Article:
Is this goodbye to the UK GDPR
07 October 2022
07 October 2022
DCMS Minister Michelle Donelan's announcement this week that the government intended to replace the GDPR came as a surprise to most. She stated "We will be replacing GDPR with our own business- and consumer-friendly British data protection system… it will be simpler, it will be clearer, for businesses to navigate. No longer will our businesses be shackled by lots of unnecessary red tape… . In its place, we will co-design with business a new system of data protection. We will look to those countries who achieve data adequacy without having GDPR, like Israel, Japan, South Korea, Canada and New Zealand."
To understand why this statement came as a surprise to data protection practitioners, we need to take a few steps back: one of the final acts of Boris Johnson' government before the parliamentary summer recess was to publish the Data Protection and Digital Information Bill ("Bill"). This proposed overhaul of UK data protection law had been a few years in the making and came off the back of an in-depth public consultation. The timing was unexpected: it was released just a few days before Parliament's summer recess started and as part of Boris Johnson's handover, he should have only be proceeding with "essential business" and should not have been moving forward with "new action of a continuing or long-term chapter".
The text of that Bill did not, in our view, live up to some of the hype which preceded its publication. Rather than a radical overhaul of UK data protection law, the Bill merely amended certain provisions of the UK GDPR, seeking to soften some of the prescriptive requirements. We discussed these changes with a group of DPOs and market representatives who were invited to an Ashurst roundtable discussion on 8 September 2022 . The overwhelming consensus was that the draft would achieve very little in practical changes. For further information on the key changes proposed in that Bill and our discussions at that Roundtable, please see here.
Two notable events then happened in September: (i) the Bill's passage through Parliament was paused “to allow ministers to consider the legislation further”; and (ii) Business Secretary Jacob Rees-Mogg announced the Retained EU Law (Reform and Revocation) Bill ("Reform and Revocation Bill").
The Reform and Revocation Bill would amend the European Union (Withdrawal) Act 2018, which was the basis for the incorporation of EU law, notably the GDPR, in the UK post Brexit and would effectively revoke any EU-derived subordinate legislation and any retained direct EU legislation unless specifically listed under retained law. The question was therefore, would the GDPR make the list? And does Donelan's announcement on Monday give us an indication that any new law would no longer be based on the GDPR? If it does, what does this mean for UK adequacy and the free flow of data from the EU?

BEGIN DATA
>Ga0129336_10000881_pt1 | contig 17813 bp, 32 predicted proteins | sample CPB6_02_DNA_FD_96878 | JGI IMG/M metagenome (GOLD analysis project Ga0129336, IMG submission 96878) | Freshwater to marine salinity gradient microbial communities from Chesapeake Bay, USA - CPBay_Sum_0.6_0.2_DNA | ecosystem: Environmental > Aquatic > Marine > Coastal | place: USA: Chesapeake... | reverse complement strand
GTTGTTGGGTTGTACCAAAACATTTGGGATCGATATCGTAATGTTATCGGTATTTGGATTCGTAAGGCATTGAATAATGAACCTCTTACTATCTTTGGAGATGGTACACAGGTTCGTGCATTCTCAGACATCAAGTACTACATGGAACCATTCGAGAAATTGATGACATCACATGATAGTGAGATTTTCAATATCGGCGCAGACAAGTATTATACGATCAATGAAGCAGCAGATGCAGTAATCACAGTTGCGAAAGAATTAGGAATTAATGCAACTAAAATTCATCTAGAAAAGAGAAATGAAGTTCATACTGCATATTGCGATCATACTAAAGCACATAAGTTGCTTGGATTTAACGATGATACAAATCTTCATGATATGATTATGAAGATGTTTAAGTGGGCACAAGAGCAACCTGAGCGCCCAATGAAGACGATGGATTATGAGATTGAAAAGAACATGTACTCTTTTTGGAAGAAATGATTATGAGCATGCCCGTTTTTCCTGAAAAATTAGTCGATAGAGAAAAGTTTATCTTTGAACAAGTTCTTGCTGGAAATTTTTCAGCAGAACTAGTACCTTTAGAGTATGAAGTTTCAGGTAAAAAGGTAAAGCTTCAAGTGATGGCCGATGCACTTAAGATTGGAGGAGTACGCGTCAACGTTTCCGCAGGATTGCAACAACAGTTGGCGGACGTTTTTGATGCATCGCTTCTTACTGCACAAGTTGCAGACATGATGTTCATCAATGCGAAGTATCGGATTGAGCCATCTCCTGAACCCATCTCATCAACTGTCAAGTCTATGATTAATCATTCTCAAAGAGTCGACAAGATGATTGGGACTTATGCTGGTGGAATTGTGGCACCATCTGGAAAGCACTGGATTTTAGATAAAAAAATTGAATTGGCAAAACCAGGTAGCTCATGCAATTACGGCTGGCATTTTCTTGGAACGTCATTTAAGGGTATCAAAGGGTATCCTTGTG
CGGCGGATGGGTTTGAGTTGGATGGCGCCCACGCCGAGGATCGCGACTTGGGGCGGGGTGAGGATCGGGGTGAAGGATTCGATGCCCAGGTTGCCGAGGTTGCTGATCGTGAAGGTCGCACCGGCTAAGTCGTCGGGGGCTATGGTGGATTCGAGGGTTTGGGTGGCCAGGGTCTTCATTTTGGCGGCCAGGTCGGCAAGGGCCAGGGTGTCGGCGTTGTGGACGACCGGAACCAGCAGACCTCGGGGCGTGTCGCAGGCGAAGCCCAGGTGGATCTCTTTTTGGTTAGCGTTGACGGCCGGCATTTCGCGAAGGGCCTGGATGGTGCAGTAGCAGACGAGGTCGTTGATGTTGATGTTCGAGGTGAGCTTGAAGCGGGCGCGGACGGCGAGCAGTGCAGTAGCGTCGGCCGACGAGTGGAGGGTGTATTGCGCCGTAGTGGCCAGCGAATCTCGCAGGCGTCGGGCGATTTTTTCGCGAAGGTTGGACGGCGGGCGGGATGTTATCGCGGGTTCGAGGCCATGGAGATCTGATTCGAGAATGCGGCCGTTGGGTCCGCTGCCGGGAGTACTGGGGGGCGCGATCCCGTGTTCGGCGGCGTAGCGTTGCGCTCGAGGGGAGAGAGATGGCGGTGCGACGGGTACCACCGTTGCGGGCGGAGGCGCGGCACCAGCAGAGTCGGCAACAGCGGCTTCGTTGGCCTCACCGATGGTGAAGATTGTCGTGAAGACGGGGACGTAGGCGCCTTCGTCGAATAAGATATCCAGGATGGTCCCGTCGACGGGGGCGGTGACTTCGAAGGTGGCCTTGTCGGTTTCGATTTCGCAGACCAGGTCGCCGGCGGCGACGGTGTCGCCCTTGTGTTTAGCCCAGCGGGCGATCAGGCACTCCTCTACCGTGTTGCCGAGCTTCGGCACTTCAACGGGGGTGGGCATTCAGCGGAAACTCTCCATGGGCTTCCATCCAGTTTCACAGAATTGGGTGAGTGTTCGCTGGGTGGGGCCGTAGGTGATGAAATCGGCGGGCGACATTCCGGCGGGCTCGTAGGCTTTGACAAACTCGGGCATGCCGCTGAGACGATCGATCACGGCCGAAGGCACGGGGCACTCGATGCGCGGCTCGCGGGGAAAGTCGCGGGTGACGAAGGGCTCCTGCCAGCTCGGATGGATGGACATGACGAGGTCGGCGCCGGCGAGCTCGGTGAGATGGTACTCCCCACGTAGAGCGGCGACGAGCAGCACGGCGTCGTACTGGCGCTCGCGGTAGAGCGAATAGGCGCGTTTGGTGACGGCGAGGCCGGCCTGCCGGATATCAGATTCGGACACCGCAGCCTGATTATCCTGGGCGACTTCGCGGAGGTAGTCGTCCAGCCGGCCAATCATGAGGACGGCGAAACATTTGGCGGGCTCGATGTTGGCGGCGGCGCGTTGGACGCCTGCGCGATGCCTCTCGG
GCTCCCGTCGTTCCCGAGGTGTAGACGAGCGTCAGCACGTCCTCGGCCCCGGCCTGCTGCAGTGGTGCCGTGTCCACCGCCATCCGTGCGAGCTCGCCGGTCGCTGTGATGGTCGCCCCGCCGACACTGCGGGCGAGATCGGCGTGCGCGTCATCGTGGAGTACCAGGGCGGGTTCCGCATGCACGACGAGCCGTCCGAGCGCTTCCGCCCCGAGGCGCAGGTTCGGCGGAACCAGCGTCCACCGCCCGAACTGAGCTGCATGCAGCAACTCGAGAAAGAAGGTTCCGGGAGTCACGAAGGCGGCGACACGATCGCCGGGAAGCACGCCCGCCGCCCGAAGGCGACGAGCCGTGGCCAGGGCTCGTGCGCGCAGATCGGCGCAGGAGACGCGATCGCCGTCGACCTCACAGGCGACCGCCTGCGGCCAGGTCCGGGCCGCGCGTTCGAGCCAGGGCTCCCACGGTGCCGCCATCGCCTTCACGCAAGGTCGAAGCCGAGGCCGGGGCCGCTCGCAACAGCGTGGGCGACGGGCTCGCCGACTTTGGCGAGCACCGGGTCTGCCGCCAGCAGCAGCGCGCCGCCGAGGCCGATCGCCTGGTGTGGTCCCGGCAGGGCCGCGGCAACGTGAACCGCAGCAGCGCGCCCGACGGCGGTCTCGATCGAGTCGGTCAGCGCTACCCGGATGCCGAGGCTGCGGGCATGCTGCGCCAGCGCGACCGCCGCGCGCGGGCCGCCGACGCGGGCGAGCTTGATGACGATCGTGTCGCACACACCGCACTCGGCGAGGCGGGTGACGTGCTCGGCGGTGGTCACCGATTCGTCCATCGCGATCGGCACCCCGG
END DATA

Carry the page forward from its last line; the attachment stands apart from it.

There are broadly two options as to the fate of the GDPR in the UK.
This would appear to be the vision of the new government, but we think the reality of doing this would be fraught with difficulty. The previous government's Data Protection and Digital Information Bill had sought to "seize the benefits of Brexit” by updating and simplifying the UK’s data protection framework and removing the red tape and administrative burden on businesses. See our analysis here as to why businesses did not believe that Bill would have reduced the administrative burden. In fact, the general consensus from many of our clients with Pan-European operations is that any substantial divergence from the EU could potentially increase the costs of compliance.
Although they may be loathed to admit it, the vision of the previous government and the latest announcement from DCMS on data protection law were aligned. They both sought to cast off the shackles of EU data protection laws and form a new and more business friendly regime. The sub text from Donelan's announcement appears to be that she does not think that the Bill delivered on that original promise under Boris Johnson.
If the Bill were to continue through Parliament in its substantive form, then it would be very hard to argue that this Bill has "replaced the GDPR". The Bill does not replace existing UK data protection legislation and instead amends the UK GDPR and DPA 2018.
It is worth noting however, that the Bill was a result of an in-depth consultation by DCMS over the last 12 months. We do not know yet whether DCMS intend to consult again.
The elephant in the room remains how DCMS will achieve a rewrite that will keep the EU happy that personal data is sufficiently protected when on UK shores and protect the UK's adequacy determination.